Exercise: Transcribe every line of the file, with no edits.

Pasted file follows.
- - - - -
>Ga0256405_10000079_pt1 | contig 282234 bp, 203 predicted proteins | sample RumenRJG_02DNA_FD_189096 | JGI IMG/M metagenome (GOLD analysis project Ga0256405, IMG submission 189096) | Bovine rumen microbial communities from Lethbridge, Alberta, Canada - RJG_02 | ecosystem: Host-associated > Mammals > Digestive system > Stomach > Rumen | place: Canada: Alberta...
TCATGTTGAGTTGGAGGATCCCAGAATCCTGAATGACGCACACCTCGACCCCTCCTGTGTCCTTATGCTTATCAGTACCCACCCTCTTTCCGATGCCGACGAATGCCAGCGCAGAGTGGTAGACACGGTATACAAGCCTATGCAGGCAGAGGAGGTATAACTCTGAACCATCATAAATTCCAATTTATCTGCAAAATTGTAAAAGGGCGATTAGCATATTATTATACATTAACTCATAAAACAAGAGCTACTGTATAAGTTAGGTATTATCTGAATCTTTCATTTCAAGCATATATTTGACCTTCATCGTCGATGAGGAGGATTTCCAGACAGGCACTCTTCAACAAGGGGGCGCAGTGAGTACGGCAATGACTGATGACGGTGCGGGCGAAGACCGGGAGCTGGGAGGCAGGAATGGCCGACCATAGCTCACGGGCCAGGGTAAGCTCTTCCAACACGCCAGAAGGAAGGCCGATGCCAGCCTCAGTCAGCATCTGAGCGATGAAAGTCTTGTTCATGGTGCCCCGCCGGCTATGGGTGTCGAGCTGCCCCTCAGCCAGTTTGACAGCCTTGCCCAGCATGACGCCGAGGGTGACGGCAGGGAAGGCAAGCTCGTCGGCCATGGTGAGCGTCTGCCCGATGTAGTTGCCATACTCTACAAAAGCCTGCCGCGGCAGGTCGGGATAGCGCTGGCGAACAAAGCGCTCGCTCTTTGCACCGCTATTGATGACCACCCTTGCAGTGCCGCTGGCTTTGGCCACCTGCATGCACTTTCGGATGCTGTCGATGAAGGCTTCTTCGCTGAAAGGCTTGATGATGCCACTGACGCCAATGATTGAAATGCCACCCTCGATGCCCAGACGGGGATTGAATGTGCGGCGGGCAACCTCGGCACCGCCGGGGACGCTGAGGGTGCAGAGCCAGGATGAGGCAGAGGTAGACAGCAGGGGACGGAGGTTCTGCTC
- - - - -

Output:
>Ga0256405_10000079_pt1 | contig 282234 bp, 203 predicted proteins | sample RumenRJG_02DNA_FD_189096 | JGI IMG/M metagenome (GOLD analysis project Ga0256405, IMG submission 189096) | Bovine rumen microbial communities from Lethbridge, Alberta, Canada - RJG_02 | ecosystem: Host-associated > Mammals > Digestive system > Stomach > Rumen | place: Canada: Alberta...
TCATGTTGAGTTGGAGGATCCCAGAATCCTGAATGACGCACACCTCGACCCCTCCTGTGTCCTTATGCTTATCAGTACCCACCCTCTTTCCGATGCCGACGAATGCCAGCGCAGAGTGGTAGACACGGTATACAAGCCTATGCAGGCAGAGGAGGTATAACTCTGAACCATCATAAATTCCAATTTATCTGCAAAATTGTAAAAGGGCGATTAGCATATTATTATACATTAACTCATAAAACAAGAGCTACTGTATAAGTTAGGTATTATCTGAATCTTTCATTTCAAGCATATATTTGACCTTCATCGTCGATGAGGAGGATTTCCAGACAGGCACTCTTCAACAAGGGGGCGCAGTGAGTACGGCAATGACTGATGACGGTGCGGGCGAAGACCGGGAGCTGGGAGGCAGGAATGGCCGACCATAGCTCACGGGCCAGGGTAAGCTCTTCCAACACGCCAGAAGGAAGGCCGATGCCAGCCTCAGTCAGCATCTGAGCGATGAAAGTCTTGTTCATGGTGCCCCGCCGGCTATGGGTGTCGAGCTGCCCCTCAGCCAGTTTGACAGCCTTGCCCAGCATGACGCCGAGGGTGACGGCAGGGAAGGCAAGCTCGTCGGCCATGGTGAGCGTCTGCCCGATGTAGTTGCCATACTCTACAAAAGCCTGCCGCGGCAGGTCGGGATAGCGCTGGCGAACAAAGCGCTCGCTCTTTGCACCGCTATTGATGACCACCCTTGCAGTGCCGCTGGCTTTGGCCACCTGCATGCACTTTCGGATGCTGTCGATGAAGGCTTCTTCGCTGAAAGGCTTGATGATGCCACTGACGCCAATGATTGAAATGCCACCCTCGATGCCCAGACGGGGATTGAATGTGCGGCGGGCAACCTCGGCACCGCCGGGGACGCTGAGGGTGCAGAGCCAGGATGAGGCAGAGGTAGACAGCAGGGGACGGAGGTTCTGCTC